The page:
Internet research on the topic reveals that Bradley Smith, the President of Foundation Center, wrote about this topic in 2011 in a blog post entitled “Don’t Call us, We’ll Call You”. In this piece, he addresses some of the reasons why non profit foundation grants state that they do not accept unsolicited proposals – the two principal reasons he cites are – one, a desire by funders to limit the volume of requests they are receiving, and two, a desire to proactively choose charities to fulfill their strategic goals. Unfortunately, he did not examine how pervasive the issue is with foundations, and we found no other credible research on the matter. So as such, we decided to do our own.

This is what we learned:

19,988 foundations indicate that they do not accept unsolicited proposals.

Of these, 4,608 of these foundations – 23% – provided no grants to new recipients over the period analyzed. But 15,380 of these foundations – 77% – in actual fact did provide grants to multiple new recipients over the period analyzed.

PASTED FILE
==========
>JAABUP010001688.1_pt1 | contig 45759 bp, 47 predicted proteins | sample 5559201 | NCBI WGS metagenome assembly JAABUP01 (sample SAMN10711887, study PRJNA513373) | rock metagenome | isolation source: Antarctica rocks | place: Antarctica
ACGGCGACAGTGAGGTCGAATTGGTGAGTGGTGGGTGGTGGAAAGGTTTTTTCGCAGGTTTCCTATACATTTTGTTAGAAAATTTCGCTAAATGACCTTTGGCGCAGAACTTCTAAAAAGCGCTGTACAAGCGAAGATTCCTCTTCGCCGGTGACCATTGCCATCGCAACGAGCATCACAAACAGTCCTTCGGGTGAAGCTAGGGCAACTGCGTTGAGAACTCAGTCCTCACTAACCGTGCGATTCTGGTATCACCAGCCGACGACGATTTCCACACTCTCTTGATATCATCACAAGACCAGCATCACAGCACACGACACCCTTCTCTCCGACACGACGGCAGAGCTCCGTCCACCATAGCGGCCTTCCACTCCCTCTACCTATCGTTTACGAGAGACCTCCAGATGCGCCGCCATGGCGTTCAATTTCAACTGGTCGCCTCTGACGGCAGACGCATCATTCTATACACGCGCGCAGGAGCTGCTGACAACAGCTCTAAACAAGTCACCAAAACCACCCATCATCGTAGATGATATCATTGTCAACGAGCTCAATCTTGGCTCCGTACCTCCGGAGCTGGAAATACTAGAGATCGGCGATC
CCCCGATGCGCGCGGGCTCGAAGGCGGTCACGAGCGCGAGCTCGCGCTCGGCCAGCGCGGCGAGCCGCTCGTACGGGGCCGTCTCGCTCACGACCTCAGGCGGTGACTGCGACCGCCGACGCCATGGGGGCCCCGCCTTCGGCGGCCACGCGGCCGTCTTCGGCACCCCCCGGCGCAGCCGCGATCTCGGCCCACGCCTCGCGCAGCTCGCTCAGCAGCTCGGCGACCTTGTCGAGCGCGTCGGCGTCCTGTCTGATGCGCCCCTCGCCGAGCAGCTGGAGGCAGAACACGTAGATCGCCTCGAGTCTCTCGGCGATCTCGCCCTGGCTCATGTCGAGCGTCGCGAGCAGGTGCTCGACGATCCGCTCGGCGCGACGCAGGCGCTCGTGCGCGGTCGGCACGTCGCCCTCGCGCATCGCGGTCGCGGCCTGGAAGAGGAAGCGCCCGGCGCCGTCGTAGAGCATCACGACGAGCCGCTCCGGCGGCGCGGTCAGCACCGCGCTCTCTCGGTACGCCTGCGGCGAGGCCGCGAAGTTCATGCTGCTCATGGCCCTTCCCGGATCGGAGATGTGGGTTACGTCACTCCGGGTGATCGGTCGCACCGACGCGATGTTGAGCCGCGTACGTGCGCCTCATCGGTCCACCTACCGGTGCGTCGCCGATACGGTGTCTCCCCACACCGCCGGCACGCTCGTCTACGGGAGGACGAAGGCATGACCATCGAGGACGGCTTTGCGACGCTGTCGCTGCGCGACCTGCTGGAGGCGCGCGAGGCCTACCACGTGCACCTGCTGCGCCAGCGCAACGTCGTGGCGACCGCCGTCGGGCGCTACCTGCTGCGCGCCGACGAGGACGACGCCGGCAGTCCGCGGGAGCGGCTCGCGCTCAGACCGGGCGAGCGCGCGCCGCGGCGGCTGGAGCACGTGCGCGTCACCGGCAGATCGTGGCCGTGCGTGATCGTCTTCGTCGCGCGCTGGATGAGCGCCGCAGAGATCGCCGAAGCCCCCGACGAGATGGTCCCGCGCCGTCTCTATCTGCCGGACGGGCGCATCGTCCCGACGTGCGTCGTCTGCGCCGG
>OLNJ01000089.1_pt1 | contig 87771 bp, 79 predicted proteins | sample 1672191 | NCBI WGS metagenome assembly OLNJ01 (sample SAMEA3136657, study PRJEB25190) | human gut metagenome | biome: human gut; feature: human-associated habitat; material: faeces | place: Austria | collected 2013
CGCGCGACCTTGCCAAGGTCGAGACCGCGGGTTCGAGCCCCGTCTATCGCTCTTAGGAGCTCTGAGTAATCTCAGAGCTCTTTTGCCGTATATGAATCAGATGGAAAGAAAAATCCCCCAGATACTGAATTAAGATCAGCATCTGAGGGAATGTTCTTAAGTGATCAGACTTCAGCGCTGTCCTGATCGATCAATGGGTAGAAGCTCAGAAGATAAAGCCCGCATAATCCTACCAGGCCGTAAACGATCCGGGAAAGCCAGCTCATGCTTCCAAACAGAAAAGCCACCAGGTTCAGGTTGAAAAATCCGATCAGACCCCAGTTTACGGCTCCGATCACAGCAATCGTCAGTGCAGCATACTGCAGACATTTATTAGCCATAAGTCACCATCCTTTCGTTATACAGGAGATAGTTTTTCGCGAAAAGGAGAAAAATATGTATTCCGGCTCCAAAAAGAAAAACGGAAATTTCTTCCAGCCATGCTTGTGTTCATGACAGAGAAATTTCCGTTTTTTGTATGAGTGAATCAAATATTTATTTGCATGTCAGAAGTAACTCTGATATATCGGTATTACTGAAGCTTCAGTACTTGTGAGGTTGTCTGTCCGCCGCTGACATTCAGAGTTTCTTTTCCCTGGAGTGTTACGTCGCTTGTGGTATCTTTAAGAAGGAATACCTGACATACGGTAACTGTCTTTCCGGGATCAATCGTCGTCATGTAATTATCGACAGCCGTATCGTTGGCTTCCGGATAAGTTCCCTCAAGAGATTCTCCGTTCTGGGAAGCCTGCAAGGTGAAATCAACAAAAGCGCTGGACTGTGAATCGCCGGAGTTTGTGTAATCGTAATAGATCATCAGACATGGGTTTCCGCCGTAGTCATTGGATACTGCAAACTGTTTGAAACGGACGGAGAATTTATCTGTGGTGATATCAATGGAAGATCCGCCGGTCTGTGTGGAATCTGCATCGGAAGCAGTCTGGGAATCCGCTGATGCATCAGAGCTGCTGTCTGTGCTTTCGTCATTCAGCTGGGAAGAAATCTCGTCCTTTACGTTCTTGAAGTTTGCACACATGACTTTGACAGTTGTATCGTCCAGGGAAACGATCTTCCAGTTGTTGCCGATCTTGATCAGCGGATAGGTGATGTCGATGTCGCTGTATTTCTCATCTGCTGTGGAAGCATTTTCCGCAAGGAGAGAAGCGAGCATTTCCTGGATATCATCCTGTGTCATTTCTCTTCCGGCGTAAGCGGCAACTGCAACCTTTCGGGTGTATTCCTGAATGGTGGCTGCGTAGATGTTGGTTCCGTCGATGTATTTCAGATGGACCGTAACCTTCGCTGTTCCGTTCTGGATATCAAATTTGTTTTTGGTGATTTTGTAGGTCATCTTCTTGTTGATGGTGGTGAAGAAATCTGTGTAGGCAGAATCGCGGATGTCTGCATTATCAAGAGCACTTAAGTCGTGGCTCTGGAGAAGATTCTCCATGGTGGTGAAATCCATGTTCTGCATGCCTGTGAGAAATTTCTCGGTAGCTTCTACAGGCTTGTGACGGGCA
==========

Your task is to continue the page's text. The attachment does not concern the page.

So, the good news is that the majority of funders that state they are not soliciting new proposals are, in fact, funding new recipients.
There are two takeaway lessons from this.

First; don’t be too quick to write off a foundation that states that they are not soliciting proposals –FoundationSearch provides detailed charts in each foundation profile indicating new vs repeat recipients by year. A review of these FoundationSearch charts offers detailed insight into grant funding provided to new recipients. These funding trends can be viewed by Value of Grants, Number of Grants, and Number of Recipients.


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